Hida Takayama: A Refreshing Escape from Japan’s Bustling Cities

Hida Takayama: A Refreshing Escape from Japan’s Bustling Cities

Next time you need a breath of fresh air in Japan, check out its very own set of snow-capped alps - Hida Takayama.

hida takayamaImage credit: 663highland

Hida Takayama means ‘tall mountain’ from the old Hida Province. It’s a town in the Gifu prefecture, in the middle of the Japanese alps, and experiences four distinct seasons throughout the year. In its history, the town was known for its expertise in carpentry, and it was believed that carpenters from Hida Takayama worked on many temples in the country! It’s fairly isolated from the hustle of cities in Japan, only accessible by railroad – if you are in Tokyo and desire an escape into the serene mountains, you can hop on a train to get to Hida Takayama.

Also read: 11 Scenic National Parks in Japan You Wish You Could Teleport To Right Now

hida takayamaImage credit: Eckhard Pecher

Hida Takayama is beautiful and ethereal, and if you have spent time exploring the likes of Tokyo and Kyoto, expect the complete opposite of that experience. Take time away to breathe in the crisp mountain air! The best time to visit in my opinion, is in the spring – the air still harbours some of the coldness of winter on a mountain, but not unbearably so, and the sweet blooms of cherry blossoms make everything vibrant, colourful, and more beautiful than you can ever imagine. Hida Takayama is known for its well-preserved quarter with Edo-style streets.

Image credit: Henry Burrows

If you’re into skiing, there are many ski resorts in the area that open in the winter months. Mt Norikura is popular for sightseeing and trekking.

The Sanmachi is probably the most touristed area in the town – it is where you can find sake breweries and little boutiques. It’s worth a visit, but there is much more than this to the town!

Because it’s such a small town, you can cover it on foot. Alternatively, you could also rent bicycles and ride around the town!

Image credit: 663highland

Despite it being small, it has plenty of gems to discover. For history buffs, the Kusakabe Heritage House is a restored merchant’s house from 1879, and it contains artifacts and crafts from that period.

Hida Folk Village during Winter | Image credit: Chi Tranter

The Hida Folk Village (also known as Hida no Sato) is an open-air museum made from real buildings that recreate a traditional mountain village from back in the day! You can check out crafts made by local artisans and support the local economy.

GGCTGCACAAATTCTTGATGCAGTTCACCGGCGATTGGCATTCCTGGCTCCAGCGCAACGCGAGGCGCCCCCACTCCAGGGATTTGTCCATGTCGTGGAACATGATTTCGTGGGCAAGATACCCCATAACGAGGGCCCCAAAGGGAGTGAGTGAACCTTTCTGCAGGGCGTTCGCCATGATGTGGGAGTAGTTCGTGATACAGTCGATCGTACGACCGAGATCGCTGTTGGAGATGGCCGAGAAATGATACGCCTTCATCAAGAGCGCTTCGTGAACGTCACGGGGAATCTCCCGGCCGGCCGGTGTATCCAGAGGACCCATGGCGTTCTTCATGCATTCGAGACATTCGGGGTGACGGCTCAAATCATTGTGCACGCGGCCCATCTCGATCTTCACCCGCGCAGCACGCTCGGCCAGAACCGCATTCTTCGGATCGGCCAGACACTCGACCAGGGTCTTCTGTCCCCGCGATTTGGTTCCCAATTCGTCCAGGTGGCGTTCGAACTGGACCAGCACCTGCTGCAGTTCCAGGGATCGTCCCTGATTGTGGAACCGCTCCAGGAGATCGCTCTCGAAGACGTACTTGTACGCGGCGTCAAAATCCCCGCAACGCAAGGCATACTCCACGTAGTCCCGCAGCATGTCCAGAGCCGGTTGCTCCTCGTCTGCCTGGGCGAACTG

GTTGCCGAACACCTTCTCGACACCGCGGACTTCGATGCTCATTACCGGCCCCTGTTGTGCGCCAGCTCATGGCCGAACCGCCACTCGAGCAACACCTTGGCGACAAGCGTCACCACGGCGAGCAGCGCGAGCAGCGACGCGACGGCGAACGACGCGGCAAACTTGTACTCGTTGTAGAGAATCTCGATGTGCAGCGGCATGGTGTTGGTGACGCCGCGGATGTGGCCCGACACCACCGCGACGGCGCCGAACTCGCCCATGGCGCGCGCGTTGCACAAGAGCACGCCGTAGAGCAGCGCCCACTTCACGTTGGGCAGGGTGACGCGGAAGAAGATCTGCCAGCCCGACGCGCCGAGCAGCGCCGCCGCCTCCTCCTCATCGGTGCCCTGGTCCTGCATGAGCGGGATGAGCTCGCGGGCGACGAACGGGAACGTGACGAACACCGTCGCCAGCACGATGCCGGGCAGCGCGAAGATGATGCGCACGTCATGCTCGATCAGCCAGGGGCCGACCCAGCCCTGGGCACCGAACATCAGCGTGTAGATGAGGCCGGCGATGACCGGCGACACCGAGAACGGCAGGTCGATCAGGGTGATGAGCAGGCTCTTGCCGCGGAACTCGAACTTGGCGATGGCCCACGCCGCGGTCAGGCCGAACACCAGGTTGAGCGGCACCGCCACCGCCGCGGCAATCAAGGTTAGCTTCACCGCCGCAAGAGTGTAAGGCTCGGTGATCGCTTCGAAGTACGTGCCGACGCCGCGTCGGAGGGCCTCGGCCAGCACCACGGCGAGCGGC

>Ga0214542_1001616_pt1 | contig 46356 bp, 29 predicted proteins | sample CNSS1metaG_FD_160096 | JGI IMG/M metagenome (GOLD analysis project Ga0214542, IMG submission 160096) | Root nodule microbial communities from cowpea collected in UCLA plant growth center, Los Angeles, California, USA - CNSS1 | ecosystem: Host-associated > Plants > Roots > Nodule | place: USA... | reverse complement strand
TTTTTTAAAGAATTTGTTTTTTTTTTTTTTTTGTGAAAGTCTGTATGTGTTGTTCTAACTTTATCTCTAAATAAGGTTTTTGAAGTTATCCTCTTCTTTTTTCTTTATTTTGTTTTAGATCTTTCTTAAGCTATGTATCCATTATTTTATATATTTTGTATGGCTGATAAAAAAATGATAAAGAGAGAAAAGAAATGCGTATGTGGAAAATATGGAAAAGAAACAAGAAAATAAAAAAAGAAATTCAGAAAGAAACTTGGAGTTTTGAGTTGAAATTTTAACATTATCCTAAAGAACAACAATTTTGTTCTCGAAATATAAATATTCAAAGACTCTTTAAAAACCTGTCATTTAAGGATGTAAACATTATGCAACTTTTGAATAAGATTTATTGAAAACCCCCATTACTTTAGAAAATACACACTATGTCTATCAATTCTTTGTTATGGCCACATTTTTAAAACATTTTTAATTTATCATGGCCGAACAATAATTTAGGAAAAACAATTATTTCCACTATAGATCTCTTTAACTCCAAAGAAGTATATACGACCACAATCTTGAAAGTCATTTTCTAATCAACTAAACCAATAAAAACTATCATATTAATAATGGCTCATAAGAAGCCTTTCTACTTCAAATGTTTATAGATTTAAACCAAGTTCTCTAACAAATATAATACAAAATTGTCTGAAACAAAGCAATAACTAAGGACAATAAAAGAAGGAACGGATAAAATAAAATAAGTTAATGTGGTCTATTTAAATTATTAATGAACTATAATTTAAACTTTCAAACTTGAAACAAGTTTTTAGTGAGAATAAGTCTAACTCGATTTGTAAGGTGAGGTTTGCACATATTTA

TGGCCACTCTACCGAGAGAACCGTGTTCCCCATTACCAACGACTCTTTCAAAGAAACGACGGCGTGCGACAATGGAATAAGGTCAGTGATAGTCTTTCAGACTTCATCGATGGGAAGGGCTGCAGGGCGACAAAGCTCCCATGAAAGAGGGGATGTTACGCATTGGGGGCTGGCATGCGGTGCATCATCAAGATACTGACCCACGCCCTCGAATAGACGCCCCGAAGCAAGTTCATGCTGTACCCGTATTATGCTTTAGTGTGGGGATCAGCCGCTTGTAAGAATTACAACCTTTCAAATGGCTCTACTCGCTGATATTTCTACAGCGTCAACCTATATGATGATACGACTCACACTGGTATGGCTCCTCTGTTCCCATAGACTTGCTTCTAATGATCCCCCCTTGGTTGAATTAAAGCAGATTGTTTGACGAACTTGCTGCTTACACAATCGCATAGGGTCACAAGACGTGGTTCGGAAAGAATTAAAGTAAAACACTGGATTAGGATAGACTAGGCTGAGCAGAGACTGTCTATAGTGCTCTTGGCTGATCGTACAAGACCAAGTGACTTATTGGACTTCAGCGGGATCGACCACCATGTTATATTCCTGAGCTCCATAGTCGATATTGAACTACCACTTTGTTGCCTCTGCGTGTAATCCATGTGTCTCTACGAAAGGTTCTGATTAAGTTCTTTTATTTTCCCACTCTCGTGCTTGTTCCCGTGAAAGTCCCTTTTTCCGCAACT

Image credit: Balou46

Hida Takayama is most well known for its Spring and Autumn festivals. In Spring, it is the festival of the Hie Shrine, also known as Sanno-sama. In Autumn, it is the festival of the Hachiman Shrine, so it is known as the Hachiman Festival. There are performances in the day during the festivals and displays of festival floats, as well as evening celebrations.

Image credit: Sjaak Kempe

As always, ramen noodles are a must. Stumble into rustic, authentic ramen bars while exploring the small town and grab a bowl. Hida Takayama isn’t a famous hot spring town like Hakone is, but you can still find some hot spring to soak in if you desired.

When I was there, I ate some really good traditional Japanese food. I stumbled upon an old school sushi bar – I literally sat on a cushion on a tatami mat across from the bar while an old but lively sushi master made my sushi in front of me!! It was all super fresh, and served right there and then. The town also has a very big old population, so the pace is mostly quite slow, other than an occasional spunky tourist.

Image credit: jam_232

A nature escapade, encapsulated in a historical journey, featuring boutique and traditional eateries… the town is a traditional Japanese experience with dash of hipster-ness. If you’re on your Japan adventure and desire a breath of fresh air (quite literally), Hida Takayama has to be on the top of your list!

Also read: 5 Island Getaways in Japan You Must Go For

About Author

Ashleigh Goh
Ashleigh Goh

Ash is a self-identified feminist hippie filmmaker and loves the mountains and trees. She has travelled extensively through the US and has spent some time working/living/studying in Montana and Austin. She is constantly on the pursuit of personal growth, and travel gives her exactly that.


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